How many times have you actually heard someone complain about how their money-earning goings-on interfere with their hobbies? Surely, you’ve got that buddy who wishes he could go fishing all his life but is stuck with his job at this accounting firm. Or maybe you have met one youngster behind the cash register who has always wanted to be a professional skateboard rider. Or maybe, just maybe you’ve found you whining to yourself how your eight-hour workday deprives you from spending some quality time upgrading your ride.
We need to earn money to survive, but that doesn’t mean we should deprive ourselves pleasure just because our needs and our wants don’t seem to get along. But that’s a thing of yesterday folks. I am confident in telling you that you can actually earn some good cash while enjoying your hobby.
Let me share my personal experience.
Well, I’ve been with this sales company for almost eight years now, dealing with clients, delivering presentations, promoting products, the usual corporate stuff, but my true passion is cooking. When in the office, I would usually crave for that moment when I can finally log out and bond with my kitchen. I could not really say that I’m an expert in cooking but I guess if you love what you do, you really make a difference.
So whenever I’m a bit stressed with work, I’d relax by cooking, most especially during weekends- this is my kind of spa. I’d usually set aside a part of what I cook and bring them to the office the following working day and have my officemates taste my dishes. I’d usually get good feedback from them, inspiring me to pursue cooking even more, but of course, I also see to eat that my job doesn’t get left out.
The turning point was when one of my officemates was celebrating her birthday and she requested if I could cook maybe two dishes to be shared with everyone at work. As though it was a reflex, I automatically said yes. Well, modesty set aside, everyone loved what I prepared and my officemate paid me a good sum. After that, orders came after another. Until eventually I found myself having a “small scale” catering services exclusive to my officemates. They’d usually request for a dish or two for a special dinner, a cake for a family member’s birthday, or a casserole dish just to satisfy their cravings. And I, being an aspiring “small scale” chef would gladly take their orders.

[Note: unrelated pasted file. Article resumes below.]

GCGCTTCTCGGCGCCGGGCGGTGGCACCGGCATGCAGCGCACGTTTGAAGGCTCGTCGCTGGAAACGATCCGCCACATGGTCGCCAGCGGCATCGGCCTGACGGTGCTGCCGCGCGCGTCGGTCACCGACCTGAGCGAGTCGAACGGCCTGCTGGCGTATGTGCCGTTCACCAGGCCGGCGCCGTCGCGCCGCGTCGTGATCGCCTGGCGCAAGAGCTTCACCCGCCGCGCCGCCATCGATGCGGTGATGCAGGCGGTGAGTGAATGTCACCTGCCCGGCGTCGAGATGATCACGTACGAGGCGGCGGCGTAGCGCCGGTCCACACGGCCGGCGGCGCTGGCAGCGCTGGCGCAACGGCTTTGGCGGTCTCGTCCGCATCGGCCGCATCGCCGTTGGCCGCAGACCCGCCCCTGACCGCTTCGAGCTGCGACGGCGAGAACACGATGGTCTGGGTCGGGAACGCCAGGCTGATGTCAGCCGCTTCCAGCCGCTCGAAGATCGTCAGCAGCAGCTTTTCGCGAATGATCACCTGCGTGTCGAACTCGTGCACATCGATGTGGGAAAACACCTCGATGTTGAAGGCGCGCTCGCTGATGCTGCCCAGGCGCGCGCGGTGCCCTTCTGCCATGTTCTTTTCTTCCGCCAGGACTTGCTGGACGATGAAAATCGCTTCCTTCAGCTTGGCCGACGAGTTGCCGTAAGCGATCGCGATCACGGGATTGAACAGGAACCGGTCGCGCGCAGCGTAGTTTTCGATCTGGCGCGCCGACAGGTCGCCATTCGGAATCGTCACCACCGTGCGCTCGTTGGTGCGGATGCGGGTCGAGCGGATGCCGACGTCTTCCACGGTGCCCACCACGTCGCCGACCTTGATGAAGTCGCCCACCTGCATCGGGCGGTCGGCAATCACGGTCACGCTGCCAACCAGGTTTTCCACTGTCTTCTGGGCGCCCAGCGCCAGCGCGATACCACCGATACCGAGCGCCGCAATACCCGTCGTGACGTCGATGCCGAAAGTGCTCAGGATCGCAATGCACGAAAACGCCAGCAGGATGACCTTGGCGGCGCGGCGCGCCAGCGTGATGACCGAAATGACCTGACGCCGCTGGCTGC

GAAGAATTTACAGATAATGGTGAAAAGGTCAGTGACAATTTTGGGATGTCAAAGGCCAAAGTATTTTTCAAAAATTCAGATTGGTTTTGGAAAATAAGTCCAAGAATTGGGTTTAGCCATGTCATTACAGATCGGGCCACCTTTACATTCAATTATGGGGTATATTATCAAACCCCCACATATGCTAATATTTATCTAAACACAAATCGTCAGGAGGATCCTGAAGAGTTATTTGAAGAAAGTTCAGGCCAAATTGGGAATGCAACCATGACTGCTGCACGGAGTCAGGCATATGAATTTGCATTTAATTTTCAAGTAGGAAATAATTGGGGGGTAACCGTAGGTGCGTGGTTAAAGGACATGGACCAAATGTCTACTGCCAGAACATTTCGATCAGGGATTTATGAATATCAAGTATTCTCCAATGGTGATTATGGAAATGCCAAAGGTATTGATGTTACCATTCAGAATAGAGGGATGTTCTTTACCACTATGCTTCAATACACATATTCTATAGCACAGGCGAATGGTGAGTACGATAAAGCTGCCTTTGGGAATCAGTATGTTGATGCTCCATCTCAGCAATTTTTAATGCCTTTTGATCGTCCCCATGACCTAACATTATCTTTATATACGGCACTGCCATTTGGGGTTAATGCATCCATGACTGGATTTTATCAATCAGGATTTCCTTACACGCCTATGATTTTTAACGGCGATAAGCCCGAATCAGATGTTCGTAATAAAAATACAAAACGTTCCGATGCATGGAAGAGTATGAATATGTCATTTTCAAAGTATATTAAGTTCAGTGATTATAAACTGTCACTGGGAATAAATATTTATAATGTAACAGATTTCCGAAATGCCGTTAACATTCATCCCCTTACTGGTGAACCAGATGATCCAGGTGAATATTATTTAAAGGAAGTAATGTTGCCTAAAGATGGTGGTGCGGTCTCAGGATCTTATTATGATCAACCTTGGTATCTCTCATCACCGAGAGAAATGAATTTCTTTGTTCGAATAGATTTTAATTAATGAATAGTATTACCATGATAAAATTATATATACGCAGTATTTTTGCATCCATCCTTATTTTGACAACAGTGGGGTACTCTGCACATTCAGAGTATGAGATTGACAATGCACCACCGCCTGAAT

So far, everything has been going really well. I didn’t neglect my job, and I also did not deprive myself from doing what I take pleasure in. I get a salary from being and employee and I also earn from cooking.
I guess what I really wanted to deliver is that your passion can actually be your business or your means to earn money for that matter. Entrepreneurship doesn’t really have to start big. And I guess starting small, from what you really love doing makes a huge difference and before you know it, it’s already a full-blown business. If you’re into cars for example, maybe you can open a garage that’s specializes on customization. You can have people there during weekdays while you work and you become more hands-on during weekends. If you love reading books, you can buy all the books that you’ve been dying to read and after reading them, you can sell them online or maybe create a mini library where book enthusiasts could stop by and take a look at what you have in store for them.
You see, it’s very much possible that our needs and wants need not be contradictory. In fact, it is very much to our advantage if they complement each other.
So if you’re thinking of earning extra cash, better invest on something you love. And see how it grows.
The author is a half sales supervisor-have chef. Or maybe 40-60.Have a taste of her articles on passionate entrepreneurship at essayjedi.com.